Finally, if no agreement can be reached, an attorney could possibly file a motion to quash or limit the subpoena in Federal court based on one of the reasons above.
Find an Attorney for Grand Jury Subpoenas in Miami, FL
If you received a grand jury subpoena, give our office a call. Hubbs Law attorney E.J. Hubbs is board certified in criminal trial law. After handling over 10,000 criminal cases in his career, he has the experience you need to attempt to obtain the best result on your case.
Hubbs Law defends clients charged with all types of federal crimes in Miami and throughout Miami-Dade County, including Miami Shores, Miami Gardens, South Beach, North Miami Beach, Kendall, Cutler Bay, North Miami, South Miami, Pinecrest, Homestead, and anywhere else in the South Florida area.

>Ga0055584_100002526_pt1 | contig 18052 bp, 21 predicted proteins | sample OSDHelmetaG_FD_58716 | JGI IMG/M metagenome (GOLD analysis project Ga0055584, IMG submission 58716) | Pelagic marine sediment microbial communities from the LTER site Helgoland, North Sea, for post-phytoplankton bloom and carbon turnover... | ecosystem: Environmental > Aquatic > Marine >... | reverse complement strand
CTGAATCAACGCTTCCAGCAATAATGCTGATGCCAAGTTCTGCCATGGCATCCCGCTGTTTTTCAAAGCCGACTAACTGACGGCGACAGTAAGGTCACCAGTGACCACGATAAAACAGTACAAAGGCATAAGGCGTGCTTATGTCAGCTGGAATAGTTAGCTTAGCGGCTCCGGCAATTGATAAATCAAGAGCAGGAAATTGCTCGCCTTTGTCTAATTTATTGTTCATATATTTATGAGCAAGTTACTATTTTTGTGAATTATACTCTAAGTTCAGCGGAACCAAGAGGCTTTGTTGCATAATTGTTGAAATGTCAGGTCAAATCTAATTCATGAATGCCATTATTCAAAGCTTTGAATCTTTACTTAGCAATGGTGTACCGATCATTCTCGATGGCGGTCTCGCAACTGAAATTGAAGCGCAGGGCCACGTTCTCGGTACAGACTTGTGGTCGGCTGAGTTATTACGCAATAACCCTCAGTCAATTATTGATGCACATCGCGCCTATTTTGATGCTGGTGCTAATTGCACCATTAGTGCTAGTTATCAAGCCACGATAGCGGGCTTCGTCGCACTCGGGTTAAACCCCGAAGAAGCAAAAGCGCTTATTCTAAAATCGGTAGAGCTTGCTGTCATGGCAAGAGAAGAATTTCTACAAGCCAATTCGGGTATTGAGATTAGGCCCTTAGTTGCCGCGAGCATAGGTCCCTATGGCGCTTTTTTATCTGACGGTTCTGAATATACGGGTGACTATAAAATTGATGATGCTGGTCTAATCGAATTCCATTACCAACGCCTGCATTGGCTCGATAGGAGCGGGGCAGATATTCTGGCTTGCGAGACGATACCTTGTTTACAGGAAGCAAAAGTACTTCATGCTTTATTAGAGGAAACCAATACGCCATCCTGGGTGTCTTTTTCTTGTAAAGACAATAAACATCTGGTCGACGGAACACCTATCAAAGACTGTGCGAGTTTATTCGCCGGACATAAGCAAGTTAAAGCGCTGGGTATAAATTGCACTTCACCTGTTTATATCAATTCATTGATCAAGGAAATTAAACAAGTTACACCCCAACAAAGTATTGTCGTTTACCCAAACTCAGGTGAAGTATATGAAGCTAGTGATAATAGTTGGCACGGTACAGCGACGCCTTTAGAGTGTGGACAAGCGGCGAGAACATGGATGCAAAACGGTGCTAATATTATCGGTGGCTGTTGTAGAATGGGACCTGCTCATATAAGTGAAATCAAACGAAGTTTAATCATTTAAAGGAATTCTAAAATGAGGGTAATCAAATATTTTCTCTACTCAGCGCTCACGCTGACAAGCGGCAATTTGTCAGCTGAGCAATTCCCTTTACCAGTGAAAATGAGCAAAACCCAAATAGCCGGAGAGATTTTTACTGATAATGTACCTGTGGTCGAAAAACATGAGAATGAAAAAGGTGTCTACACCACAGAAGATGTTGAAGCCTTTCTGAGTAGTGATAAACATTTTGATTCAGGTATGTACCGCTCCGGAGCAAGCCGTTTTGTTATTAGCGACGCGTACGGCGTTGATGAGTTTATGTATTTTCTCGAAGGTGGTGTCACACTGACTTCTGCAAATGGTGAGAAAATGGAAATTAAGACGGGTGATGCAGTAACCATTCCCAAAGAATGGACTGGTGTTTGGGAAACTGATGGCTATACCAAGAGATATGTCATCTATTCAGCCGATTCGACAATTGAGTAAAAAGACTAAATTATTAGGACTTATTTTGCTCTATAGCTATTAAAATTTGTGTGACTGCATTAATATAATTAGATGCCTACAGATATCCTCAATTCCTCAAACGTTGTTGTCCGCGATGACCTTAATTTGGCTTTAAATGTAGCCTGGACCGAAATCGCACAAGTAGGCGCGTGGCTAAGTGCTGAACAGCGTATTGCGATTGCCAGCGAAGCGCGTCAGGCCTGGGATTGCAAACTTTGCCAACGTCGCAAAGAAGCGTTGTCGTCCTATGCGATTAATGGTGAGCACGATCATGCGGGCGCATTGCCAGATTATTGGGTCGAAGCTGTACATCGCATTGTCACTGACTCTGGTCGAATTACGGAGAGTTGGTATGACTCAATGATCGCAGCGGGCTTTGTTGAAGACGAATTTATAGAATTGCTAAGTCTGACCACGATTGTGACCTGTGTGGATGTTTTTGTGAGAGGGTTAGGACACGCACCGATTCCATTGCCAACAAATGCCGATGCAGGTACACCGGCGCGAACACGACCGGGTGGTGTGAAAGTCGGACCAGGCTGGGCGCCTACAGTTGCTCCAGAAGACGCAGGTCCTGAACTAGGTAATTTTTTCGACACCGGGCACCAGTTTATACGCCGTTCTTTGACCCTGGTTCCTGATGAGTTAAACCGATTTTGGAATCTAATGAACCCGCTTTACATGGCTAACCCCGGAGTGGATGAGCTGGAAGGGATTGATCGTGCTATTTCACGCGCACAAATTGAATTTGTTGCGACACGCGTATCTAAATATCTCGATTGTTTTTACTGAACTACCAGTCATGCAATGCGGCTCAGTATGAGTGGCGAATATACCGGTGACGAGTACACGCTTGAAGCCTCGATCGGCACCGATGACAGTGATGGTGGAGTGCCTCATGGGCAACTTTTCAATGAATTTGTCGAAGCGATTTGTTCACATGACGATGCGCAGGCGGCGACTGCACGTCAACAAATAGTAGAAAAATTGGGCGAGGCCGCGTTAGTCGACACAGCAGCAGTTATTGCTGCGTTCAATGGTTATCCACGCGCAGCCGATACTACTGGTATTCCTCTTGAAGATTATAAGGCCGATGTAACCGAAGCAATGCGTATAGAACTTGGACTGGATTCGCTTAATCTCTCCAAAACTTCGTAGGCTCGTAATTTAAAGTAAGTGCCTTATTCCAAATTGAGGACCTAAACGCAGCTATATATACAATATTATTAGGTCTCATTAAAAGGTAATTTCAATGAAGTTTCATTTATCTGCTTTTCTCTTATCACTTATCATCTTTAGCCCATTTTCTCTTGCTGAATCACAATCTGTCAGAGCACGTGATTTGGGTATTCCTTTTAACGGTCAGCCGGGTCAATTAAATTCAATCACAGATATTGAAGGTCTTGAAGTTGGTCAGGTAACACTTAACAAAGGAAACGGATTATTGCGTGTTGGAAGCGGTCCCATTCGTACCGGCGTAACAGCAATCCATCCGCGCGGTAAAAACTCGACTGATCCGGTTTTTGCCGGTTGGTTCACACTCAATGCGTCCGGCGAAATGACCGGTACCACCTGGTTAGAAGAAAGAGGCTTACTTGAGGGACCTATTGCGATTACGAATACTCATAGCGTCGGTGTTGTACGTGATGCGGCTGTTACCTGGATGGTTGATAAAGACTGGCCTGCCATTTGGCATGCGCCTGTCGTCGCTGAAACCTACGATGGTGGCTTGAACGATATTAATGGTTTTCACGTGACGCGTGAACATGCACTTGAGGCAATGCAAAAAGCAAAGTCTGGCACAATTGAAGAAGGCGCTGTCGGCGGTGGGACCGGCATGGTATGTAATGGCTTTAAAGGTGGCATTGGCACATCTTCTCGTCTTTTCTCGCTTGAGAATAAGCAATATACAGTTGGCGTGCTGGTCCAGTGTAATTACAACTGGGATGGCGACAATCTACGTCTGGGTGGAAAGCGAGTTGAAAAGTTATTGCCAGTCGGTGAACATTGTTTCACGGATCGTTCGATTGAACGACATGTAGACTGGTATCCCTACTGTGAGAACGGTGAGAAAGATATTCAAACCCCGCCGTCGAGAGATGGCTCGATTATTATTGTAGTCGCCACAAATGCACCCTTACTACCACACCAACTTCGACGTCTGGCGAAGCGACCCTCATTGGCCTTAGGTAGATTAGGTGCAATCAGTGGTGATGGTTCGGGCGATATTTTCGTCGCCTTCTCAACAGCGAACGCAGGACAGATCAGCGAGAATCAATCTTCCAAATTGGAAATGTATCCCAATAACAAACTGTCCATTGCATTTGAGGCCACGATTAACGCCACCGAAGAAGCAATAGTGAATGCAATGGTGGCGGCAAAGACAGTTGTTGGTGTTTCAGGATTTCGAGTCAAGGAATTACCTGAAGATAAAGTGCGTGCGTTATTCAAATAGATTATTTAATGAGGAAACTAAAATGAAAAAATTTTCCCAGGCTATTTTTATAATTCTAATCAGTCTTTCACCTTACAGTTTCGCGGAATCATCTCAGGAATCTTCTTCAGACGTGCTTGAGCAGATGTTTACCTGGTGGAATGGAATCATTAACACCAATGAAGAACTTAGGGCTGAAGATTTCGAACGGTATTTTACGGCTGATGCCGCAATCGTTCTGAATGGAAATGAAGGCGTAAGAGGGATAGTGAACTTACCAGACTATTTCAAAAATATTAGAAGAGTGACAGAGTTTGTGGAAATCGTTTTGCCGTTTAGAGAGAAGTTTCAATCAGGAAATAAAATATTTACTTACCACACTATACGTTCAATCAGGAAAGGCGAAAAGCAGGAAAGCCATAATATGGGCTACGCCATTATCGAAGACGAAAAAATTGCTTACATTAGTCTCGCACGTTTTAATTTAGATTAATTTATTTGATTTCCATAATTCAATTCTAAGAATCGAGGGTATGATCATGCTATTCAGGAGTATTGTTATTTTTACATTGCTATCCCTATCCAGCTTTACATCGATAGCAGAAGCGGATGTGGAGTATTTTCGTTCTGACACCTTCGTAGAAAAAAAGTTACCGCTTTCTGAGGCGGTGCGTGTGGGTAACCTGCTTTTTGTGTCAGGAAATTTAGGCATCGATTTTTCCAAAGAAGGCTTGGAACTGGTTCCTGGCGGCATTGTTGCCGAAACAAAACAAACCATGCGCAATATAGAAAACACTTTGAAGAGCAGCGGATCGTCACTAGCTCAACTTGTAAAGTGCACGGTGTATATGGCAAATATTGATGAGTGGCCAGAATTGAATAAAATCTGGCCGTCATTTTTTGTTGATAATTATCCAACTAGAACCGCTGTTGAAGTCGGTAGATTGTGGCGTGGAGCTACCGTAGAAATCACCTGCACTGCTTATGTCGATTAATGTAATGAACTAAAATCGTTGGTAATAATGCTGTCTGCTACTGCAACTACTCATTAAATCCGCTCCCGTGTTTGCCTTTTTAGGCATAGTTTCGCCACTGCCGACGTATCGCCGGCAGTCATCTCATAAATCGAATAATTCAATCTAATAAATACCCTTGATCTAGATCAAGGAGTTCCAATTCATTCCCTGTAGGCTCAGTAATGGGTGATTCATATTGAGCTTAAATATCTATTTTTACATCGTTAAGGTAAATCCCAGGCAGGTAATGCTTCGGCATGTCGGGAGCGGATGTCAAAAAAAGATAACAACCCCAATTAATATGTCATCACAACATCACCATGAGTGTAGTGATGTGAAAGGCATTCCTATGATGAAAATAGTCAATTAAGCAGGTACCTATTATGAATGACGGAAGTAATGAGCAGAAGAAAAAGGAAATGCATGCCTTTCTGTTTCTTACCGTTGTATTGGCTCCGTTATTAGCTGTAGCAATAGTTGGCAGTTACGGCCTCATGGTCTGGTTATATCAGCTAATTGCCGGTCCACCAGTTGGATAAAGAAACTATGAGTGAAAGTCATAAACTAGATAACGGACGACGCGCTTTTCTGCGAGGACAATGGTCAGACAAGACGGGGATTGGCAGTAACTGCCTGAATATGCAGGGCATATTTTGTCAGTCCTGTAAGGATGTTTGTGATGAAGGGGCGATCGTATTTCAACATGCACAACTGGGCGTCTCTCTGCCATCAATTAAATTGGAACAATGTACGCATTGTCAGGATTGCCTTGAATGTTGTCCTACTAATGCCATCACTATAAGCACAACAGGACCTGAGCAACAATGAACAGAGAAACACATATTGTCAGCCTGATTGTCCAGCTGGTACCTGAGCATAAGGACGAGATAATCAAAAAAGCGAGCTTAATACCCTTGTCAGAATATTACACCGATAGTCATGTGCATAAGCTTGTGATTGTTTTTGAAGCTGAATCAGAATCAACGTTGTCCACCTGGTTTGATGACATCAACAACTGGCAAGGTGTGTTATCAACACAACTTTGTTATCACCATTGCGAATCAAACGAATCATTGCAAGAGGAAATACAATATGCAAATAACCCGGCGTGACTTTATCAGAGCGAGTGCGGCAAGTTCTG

Department of Justice (DOJ) – find information on the Department that sends formal target letters, their investigative agencies, and rules for sending target letters during grand jury proceedings.
U.S. Attorney’s Office for the Southern District of Florida- find information about the agency that prosecutes federal crimes and sends out target letters.
District Court for the Southern District of Florida – find information for every court location in the Southern District of Florida, attorney information, judge information, and case information.
Federal Bureau of Investigations (FBI) -The FBI is the law enforcement agency in charge of enforcing federal crimes including terrorism, counterintelligence, corruption, cyber crime, civil rights violations, organized crime, white collar crime, violent crime, and more.
United States Marshalls - the United States Marshalls are the law enforcement agency in charge of orders of federal courts in the United States. This includes providing courtroom security and executing fugitive arrest warrants.
Bureau of Justice Statistics - find statistics for all types of federal crimes including arrests and convictions.